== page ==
So what’s the dealio with rates, because all of us are feeling it’s affect on home buyers. With prices rising faster than incomes during the last three years, higher rates have simply made Colorado homes less affordable pressing many homebuyers against their eligibility threshold. The most recent news of First Republic’s bailout and core inflation staying hot turned rates upward again ending April at 6.55 percent as the national average 30-year fixed rate with an average of 0.63 percent in discount points. At the time of this writing, the Federal Open Market Committee, or the Fed, is meeting to discuss an expected 0.25 percent fed rate hike and Powell’s critical comments afterward. A pause now could allow tighter lending standards, due to a third bank failure, and a slowing economy to catch up with inflation.
First look quarter one 2023 GDP was released dropping to 1.1 percent from last quarter’s 2.6 percent, April’s retail sales dropped 1 percent, consumer spending flattened, and consumer confidence dropped to a nine month low. PMI Manufacturing improved slightly in April, but continues a fifth month of contraction after a 30-month period of expansion. Producers Price Index fell 2 percent and Cass Freight, or the measure of shipping costs, dropped 1.5 percent. All indicators of a slowing economy and lower prices. Both of which gives us the benefit of lower mortgage rates.
And there is the good news.
Lower inflation is coming. It doesn’t happen over night, but as supply chains open and the cost to produce and transport goods low so goes their price at retail centers. We are also seeing softer demand, supporting lower prices. Alternatively, there is continued strength of the jobs market increasing wages another 1.2 percent in the first quarter. Initial Jobless Claims and Continued Claims dropped at the end of April despite another slew of layoffs. With 1.6 jobs per unemployed person and home price growth slowing, increasing wages will offset affordability.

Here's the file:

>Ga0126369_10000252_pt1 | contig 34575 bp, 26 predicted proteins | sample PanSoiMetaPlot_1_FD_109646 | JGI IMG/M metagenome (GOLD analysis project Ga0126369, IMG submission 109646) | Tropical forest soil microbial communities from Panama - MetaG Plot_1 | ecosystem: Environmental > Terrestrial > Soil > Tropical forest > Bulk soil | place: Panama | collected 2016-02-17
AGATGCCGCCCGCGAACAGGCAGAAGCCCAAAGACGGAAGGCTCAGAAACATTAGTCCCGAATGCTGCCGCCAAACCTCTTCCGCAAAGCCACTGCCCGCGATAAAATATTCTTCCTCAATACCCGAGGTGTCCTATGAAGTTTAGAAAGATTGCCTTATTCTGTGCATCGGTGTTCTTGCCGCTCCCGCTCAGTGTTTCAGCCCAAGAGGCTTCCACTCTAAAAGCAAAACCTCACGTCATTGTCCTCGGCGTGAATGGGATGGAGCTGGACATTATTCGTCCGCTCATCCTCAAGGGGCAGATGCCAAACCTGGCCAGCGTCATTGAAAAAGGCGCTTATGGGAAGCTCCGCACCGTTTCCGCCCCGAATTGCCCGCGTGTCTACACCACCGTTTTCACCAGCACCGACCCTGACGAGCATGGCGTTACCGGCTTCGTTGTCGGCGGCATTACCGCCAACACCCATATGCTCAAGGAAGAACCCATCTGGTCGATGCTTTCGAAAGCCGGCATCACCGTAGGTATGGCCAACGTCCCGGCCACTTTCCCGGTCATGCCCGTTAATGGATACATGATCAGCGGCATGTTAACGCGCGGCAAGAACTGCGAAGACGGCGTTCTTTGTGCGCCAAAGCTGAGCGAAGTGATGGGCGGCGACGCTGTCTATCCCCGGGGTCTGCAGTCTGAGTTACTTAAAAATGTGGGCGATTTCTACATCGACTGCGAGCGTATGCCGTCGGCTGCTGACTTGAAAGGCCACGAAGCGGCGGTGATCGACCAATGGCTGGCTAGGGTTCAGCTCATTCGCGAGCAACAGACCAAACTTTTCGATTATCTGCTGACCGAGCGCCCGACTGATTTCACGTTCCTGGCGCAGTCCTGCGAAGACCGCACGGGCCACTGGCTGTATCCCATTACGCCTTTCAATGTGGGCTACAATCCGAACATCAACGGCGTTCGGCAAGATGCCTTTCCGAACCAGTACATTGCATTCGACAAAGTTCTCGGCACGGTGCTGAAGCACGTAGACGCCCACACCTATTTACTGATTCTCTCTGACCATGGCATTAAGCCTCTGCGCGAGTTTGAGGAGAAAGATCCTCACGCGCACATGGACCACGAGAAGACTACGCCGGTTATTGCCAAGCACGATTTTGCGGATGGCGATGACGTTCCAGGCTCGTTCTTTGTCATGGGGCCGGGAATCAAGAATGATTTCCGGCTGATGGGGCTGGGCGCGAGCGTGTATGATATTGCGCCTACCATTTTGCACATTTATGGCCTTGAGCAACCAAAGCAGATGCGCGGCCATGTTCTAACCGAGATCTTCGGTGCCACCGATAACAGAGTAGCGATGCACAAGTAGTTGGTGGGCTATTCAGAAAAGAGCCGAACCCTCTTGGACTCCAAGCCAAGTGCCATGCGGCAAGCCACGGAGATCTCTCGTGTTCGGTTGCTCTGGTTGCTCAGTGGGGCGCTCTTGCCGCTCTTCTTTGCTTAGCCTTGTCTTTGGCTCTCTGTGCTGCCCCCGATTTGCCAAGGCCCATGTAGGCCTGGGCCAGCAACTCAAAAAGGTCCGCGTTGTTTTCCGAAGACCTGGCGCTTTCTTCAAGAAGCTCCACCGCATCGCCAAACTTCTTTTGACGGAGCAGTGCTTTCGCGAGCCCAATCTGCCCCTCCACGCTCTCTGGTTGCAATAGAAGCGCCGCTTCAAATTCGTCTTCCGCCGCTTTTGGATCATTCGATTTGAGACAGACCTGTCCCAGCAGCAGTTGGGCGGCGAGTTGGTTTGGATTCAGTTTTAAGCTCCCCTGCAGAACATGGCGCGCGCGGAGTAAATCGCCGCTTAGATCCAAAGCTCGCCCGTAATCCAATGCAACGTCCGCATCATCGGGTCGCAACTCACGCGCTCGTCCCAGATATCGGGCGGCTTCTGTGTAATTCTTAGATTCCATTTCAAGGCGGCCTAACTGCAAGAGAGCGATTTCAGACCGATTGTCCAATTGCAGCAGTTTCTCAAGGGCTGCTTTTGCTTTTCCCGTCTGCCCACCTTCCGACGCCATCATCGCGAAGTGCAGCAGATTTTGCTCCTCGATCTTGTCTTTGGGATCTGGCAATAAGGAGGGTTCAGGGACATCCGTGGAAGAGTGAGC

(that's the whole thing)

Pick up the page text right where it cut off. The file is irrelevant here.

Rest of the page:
Many are predicting a softening recession the second half of 2023; some are saying we might already be in one given the drop in GDP. Either way, with rates coming down, buyers who were waiting, might not wait any longer. The number one age group today is the 33-year-old millennial with a 50 percent homeownership rate. Remember, the average first time home buyer is still 34. The second highest age group is the 21-year-old Gen Zer, who just hit a 25 percent homeownership rate, buying homes younger than their Gen X parents.
Buyers looking to cash in on lower rates could extend our selling season and the pressure on low inventory. Although we typically see inventory increasing in the spring, the 7 percent drop in April’s new listings concerns me. The tug of war between picky buyers and limited sellers will continue to give some sellers a big payday and others a stressful time on the market.
Well, that’s a wrap. Until next time, this is Nicole Rueth with the Rueth Team. It’s my pleasure to keep you updated.